Cultivation of herb-rich grassland

9 August 2021 - Livestock

Herb-rich grassland differs from conventional grassland in a number of ways and has a number of advantages in cultivation and feed value. For herbs to flourish in grassland, however, cultivation requires different management.


Better drought resistance thanks to deeper rooting
Herbs root deeper than grass. This allows them to retain moisture in the soil longer than grass. The field will therefore remain grazed longer, even in drought conditions.

More resistant to weather changes
In addition to conventional grass, production mixes also contain various herbs. If grass sinks a little due to drought, for example, certain herbs will flourish and vice versa. As a result, less fertilization is needed to still get a good yield from the land.

Crude protein
Butterfly plants (red and white clover) bind nitrogen from the air. In the plant this will be converted which increases production. Besides more crude protein, herbal grass mixtures also give a higher quality of crude protein in the product.

Animal Health
Rumen acidification is less common with rations rich in structure and herbs. In addition, higher mineral contents will reduce the incidence of deficiency diseases and some herbs in the grass contribute to a better natural defense system; for example, tannin in clover can help against gastrointestinal worms and the bacteria in narrow plantain help liver and kidney functions because of its urinary diuretic effect.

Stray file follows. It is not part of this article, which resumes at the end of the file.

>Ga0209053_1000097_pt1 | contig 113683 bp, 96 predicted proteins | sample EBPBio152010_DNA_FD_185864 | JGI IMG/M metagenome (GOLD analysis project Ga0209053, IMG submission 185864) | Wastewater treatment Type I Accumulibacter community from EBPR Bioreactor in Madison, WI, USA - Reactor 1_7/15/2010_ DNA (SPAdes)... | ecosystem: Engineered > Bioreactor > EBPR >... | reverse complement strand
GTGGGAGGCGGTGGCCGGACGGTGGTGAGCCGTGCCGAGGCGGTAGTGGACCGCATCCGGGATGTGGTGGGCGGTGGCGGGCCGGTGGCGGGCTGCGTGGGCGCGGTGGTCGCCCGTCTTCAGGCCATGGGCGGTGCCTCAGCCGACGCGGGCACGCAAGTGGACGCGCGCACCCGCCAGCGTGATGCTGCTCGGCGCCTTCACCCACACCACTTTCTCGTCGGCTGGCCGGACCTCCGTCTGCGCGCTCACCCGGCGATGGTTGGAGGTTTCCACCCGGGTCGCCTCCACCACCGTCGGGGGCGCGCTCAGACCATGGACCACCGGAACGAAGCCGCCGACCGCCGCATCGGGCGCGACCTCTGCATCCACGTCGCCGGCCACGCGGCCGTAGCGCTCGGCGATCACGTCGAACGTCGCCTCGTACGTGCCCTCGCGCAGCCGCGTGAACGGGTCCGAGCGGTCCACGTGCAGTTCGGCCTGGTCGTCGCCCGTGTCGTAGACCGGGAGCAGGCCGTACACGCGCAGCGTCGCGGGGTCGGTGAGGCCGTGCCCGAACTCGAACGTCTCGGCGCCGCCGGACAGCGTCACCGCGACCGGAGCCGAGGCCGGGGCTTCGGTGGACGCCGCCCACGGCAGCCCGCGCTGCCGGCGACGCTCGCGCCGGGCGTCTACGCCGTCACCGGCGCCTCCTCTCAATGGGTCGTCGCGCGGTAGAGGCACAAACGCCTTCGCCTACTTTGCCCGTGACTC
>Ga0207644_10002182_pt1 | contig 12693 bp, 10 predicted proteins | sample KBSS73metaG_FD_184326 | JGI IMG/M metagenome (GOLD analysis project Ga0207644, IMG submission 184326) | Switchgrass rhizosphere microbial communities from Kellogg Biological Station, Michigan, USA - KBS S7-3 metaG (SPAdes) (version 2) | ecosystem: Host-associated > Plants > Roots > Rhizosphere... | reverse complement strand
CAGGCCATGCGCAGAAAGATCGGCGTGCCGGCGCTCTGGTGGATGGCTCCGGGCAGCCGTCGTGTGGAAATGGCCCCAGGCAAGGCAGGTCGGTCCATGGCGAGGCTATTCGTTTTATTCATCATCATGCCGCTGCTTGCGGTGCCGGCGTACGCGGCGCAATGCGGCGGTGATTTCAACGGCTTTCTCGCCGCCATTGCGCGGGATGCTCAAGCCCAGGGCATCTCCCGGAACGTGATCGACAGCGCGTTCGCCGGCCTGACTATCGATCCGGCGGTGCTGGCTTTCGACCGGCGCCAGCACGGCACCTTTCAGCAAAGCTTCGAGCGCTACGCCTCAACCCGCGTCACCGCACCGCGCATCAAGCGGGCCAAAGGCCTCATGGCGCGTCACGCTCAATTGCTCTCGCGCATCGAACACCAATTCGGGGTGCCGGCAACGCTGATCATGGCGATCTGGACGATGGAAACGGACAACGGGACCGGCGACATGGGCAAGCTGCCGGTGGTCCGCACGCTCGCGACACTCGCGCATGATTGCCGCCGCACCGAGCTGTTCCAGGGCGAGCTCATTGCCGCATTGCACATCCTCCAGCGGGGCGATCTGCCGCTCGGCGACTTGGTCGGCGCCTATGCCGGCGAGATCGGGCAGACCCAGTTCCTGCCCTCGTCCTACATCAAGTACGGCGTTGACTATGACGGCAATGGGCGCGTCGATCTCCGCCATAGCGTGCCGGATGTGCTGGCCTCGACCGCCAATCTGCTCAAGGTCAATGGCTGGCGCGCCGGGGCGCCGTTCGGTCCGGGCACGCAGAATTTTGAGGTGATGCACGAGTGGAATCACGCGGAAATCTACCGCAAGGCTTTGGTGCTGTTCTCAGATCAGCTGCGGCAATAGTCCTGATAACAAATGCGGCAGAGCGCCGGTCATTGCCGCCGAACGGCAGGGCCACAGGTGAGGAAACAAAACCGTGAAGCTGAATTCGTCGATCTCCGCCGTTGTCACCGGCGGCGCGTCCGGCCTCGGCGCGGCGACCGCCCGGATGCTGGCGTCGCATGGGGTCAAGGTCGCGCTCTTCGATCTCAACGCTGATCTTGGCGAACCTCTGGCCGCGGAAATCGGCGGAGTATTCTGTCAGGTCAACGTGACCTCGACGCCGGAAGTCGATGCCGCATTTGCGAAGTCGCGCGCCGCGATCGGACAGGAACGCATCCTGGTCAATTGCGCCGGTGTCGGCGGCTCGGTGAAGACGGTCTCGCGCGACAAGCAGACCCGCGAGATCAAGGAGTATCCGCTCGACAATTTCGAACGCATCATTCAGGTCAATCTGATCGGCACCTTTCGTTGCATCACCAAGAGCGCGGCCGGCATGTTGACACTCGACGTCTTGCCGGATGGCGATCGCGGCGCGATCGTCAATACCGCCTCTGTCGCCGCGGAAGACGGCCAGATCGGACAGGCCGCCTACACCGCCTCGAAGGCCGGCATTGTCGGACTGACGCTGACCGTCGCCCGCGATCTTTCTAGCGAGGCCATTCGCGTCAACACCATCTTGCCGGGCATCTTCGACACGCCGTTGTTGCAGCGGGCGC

What to look out for during cultivation?

Cultivating herb-rich grassland is not as simple as it may seem. Over-fertilization, for example, can cause English ragweed to take over the plot, causing the herbs to emerge less or not at all. In that case there is no other option than to sow again. Therefore, preferably use solid manure and postpone the mowing until?

If possible, alternate mowing with grazing. Cows generally regulate their intake themselves. Cows that receive an excess of protein in the barn will consume less clover during grazing. The pH of the soil also plays an important role. For optimal cultivation it should be above 5, this will ensure better emergence of herbs.

So look carefully at your soil analyses and use them to select the appropriate plot. Scarce pastures with a good pH lend themselves well to cultivation of herb-rich grassland.